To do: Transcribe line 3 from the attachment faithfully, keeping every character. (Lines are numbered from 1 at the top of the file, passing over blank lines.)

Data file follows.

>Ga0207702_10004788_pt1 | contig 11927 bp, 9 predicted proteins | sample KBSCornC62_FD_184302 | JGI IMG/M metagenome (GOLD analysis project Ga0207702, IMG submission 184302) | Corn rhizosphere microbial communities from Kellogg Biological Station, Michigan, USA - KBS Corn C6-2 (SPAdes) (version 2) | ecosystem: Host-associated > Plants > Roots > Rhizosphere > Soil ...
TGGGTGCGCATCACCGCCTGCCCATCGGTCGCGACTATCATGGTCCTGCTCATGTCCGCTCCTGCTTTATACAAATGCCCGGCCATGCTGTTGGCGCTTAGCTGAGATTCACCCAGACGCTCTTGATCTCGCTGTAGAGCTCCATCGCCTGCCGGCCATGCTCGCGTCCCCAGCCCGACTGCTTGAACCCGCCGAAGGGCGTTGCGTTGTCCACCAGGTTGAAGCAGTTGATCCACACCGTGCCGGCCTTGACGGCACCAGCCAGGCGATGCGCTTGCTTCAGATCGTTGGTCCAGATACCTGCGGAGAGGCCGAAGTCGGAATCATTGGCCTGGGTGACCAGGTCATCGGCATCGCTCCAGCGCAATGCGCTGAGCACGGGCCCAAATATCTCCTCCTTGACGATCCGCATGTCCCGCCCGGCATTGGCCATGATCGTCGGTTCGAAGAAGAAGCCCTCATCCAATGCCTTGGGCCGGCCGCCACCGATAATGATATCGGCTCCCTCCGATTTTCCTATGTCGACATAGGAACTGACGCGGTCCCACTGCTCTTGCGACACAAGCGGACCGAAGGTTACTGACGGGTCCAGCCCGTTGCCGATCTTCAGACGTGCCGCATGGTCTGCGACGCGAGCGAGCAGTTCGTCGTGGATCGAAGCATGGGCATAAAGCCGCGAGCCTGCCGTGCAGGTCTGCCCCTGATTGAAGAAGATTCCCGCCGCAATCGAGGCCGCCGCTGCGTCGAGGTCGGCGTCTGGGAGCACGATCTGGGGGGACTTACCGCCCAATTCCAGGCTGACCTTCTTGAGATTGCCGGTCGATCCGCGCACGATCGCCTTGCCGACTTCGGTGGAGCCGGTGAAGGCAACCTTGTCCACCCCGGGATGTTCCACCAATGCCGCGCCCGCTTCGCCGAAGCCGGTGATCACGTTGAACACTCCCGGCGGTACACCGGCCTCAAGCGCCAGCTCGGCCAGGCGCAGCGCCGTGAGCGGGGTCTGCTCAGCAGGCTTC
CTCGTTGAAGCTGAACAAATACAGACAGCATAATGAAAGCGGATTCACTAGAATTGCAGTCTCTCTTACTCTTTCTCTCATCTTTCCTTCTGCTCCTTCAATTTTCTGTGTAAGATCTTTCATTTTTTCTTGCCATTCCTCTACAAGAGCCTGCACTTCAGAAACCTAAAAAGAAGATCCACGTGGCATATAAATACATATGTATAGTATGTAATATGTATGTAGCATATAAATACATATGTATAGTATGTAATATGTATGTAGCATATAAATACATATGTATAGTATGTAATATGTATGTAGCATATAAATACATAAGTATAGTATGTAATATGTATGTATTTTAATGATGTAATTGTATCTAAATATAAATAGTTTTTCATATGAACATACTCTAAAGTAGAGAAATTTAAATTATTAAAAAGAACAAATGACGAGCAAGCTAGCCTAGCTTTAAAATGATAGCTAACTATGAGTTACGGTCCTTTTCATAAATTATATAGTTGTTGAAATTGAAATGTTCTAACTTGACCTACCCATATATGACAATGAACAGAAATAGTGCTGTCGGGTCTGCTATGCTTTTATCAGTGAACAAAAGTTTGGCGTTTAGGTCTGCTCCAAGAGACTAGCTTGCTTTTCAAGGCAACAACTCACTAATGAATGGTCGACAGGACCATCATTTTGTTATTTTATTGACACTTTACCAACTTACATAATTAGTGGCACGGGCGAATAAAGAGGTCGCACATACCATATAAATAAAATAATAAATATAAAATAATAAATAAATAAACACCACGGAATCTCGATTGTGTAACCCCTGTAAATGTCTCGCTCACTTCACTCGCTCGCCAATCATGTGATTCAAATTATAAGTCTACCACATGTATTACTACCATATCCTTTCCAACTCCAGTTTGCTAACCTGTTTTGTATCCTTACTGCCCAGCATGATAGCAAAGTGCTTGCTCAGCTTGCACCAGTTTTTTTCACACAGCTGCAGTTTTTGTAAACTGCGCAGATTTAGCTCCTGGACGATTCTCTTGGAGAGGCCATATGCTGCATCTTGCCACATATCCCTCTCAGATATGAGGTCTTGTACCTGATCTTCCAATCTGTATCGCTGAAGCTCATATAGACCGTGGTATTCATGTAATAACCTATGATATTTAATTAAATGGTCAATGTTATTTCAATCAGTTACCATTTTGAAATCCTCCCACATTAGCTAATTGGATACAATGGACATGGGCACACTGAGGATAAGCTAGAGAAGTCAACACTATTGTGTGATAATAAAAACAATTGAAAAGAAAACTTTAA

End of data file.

CTCGTTGAAGCTGAACAAATACAGACAGCATAATGAAAGCGGATTCACTAGAATTGCAGTCTCTCTTACTCTTTCTCTCATCTTTCCTTCTGCTCCTTCAATTTTCTGTGTAAGATCTTTCATTTTTTCTTGCCATTCCTCTACAAGAGCCTGCACTTCAGAAACCTAAAAAGAAGATCCACGTGGCATATAAATACATATGTATAGTATGTAATATGTATGTAGCATATAAATACATATGTATAGTATGTAATATGTATGTAGCATATAAATACATATGTATAGTATGTAATATGTATGTAGCATATAAATACATAAGTATAGTATGTAATATGTATGTATTTTAATGATGTAATTGTATCTAAATATAAATAGTTTTTCATATGAACATACTCTAAAGTAGAGAAATTTAAATTATTAAAAAGAACAAATGACGAGCAAGCTAGCCTAGCTTTAAAATGATAGCTAACTATGAGTTACGGTCCTTTTCATAAATTATATAGTTGTTGAAATTGAAATGTTCTAACTTGACCTACCCATATATGACAATGAACAGAAATAGTGCTGTCGGGTCTGCTATGCTTTTATCAGTGAACAAAAGTTTGGCGTTTAGGTCTGCTCCAAGAGACTAGCTTGCTTTTCAAGGCAACAACTCACTAATGAATGGTCGACAGGACCATCATTTTGTTATTTTATTGACACTTTACCAACTTACATAATTAGTGGCACGGGCGAATAAAGAGGTCGCACATACCATATAAATAAAATAATAAATATAAAATAATAAATAAATAAACACCACGGAATCTCGATTGTGTAACCCCTGTAAATGTCTCGCTCACTTCACTCGCTCGCCAATCATGTGATTCAAATTATAAGTCTACCACATGTATTACTACCATATCCTTTCCAACTCCAGTTTGCTAACCTGTTTTGTATCCTTACTGCCCAGCATGATAGCAAAGTGCTTGCTCAGCTTGCACCAGTTTTTTTCACACAGCTGCAGTTTTTGTAAACTGCGCAGATTTAGCTCCTGGACGATTCTCTTGGAGAGGCCATATGCTGCATCTTGCCACATATCCCTCTCAGATATGAGGTCTTGTACCTGATCTTCCAATCTGTATCGCTGAAGCTCATATAGACCGTGGTATTCATGTAATAACCTATGATATTTAATTAAATGGTCAATGTTATTTCAATCAGTTACCATTTTGAAATCCTCCCACATTAGCTAATTGGATACAATGGACATGGGCACACTGAGGATAAGCTAGAGAAGTCAACACTATTGTGTGATAATAAAAACAATTGAAAAGAAAACTTTAA